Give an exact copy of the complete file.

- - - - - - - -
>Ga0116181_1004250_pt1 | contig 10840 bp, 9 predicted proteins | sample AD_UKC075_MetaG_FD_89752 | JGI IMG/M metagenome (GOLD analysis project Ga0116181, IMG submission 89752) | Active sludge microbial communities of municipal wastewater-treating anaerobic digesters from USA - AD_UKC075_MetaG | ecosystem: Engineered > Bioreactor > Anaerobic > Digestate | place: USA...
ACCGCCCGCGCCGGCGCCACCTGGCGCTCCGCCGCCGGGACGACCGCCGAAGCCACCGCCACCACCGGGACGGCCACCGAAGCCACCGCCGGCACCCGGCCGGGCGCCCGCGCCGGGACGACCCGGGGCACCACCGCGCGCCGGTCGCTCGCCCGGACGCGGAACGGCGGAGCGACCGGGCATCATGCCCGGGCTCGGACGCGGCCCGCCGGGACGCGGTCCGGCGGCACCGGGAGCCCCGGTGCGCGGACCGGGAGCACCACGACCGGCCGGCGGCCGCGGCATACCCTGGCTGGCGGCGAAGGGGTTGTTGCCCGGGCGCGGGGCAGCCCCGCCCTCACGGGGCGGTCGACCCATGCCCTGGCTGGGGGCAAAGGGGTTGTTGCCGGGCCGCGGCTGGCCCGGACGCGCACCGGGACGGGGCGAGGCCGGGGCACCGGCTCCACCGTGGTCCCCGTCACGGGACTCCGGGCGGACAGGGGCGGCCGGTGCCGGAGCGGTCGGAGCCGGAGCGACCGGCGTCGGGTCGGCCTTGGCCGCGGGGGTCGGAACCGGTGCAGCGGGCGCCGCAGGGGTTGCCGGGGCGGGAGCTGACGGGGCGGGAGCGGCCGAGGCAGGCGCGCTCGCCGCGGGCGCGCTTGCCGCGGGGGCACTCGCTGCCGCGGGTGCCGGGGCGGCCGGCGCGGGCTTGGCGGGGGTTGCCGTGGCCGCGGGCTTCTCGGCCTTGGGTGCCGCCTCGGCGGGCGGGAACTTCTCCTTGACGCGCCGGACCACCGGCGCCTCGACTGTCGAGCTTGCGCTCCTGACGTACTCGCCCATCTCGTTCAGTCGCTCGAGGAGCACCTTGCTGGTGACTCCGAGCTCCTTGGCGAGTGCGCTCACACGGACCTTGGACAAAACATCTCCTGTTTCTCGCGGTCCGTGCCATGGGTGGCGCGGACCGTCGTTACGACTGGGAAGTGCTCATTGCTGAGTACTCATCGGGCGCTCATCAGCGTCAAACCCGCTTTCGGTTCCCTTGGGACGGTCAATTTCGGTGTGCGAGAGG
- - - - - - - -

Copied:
>Ga0116181_1004250_pt1 | contig 10840 bp, 9 predicted proteins | sample AD_UKC075_MetaG_FD_89752 | JGI IMG/M metagenome (GOLD analysis project Ga0116181, IMG submission 89752) | Active sludge microbial communities of municipal wastewater-treating anaerobic digesters from USA - AD_UKC075_MetaG | ecosystem: Engineered > Bioreactor > Anaerobic > Digestate | place: USA...
ACCGCCCGCGCCGGCGCCACCTGGCGCTCCGCCGCCGGGACGACCGCCGAAGCCACCGCCACCACCGGGACGGCCACCGAAGCCACCGCCGGCACCCGGCCGGGCGCCCGCGCCGGGACGACCCGGGGCACCACCGCGCGCCGGTCGCTCGCCCGGACGCGGAACGGCGGAGCGACCGGGCATCATGCCCGGGCTCGGACGCGGCCCGCCGGGACGCGGTCCGGCGGCACCGGGAGCCCCGGTGCGCGGACCGGGAGCACCACGACCGGCCGGCGGCCGCGGCATACCCTGGCTGGCGGCGAAGGGGTTGTTGCCCGGGCGCGGGGCAGCCCCGCCCTCACGGGGCGGTCGACCCATGCCCTGGCTGGGGGCAAAGGGGTTGTTGCCGGGCCGCGGCTGGCCCGGACGCGCACCGGGACGGGGCGAGGCCGGGGCACCGGCTCCACCGTGGTCCCCGTCACGGGACTCCGGGCGGACAGGGGCGGCCGGTGCCGGAGCGGTCGGAGCCGGAGCGACCGGCGTCGGGTCGGCCTTGGCCGCGGGGGTCGGAACCGGTGCAGCGGGCGCCGCAGGGGTTGCCGGGGCGGGAGCTGACGGGGCGGGAGCGGCCGAGGCAGGCGCGCTCGCCGCGGGCGCGCTTGCCGCGGGGGCACTCGCTGCCGCGGGTGCCGGGGCGGCCGGCGCGGGCTTGGCGGGGGTTGCCGTGGCCGCGGGCTTCTCGGCCTTGGGTGCCGCCTCGGCGGGCGGGAACTTCTCCTTGACGCGCCGGACCACCGGCGCCTCGACTGTCGAGCTTGCGCTCCTGACGTACTCGCCCATCTCGTTCAGTCGCTCGAGGAGCACCTTGCTGGTGACTCCGAGCTCCTTGGCGAGTGCGCTCACACGGACCTTGGACAAAACATCTCCTGTTTCTCGCGGTCCGTGCCATGGGTGGCGCGGACCGTCGTTACGACTGGGAAGTGCTCATTGCTGAGTACTCATCGGGCGCTCATCAGCGTCAAACCCGCTTTCGGTTCCCTTGGGACGGTCAATTTCGGTGTGCGAGAGG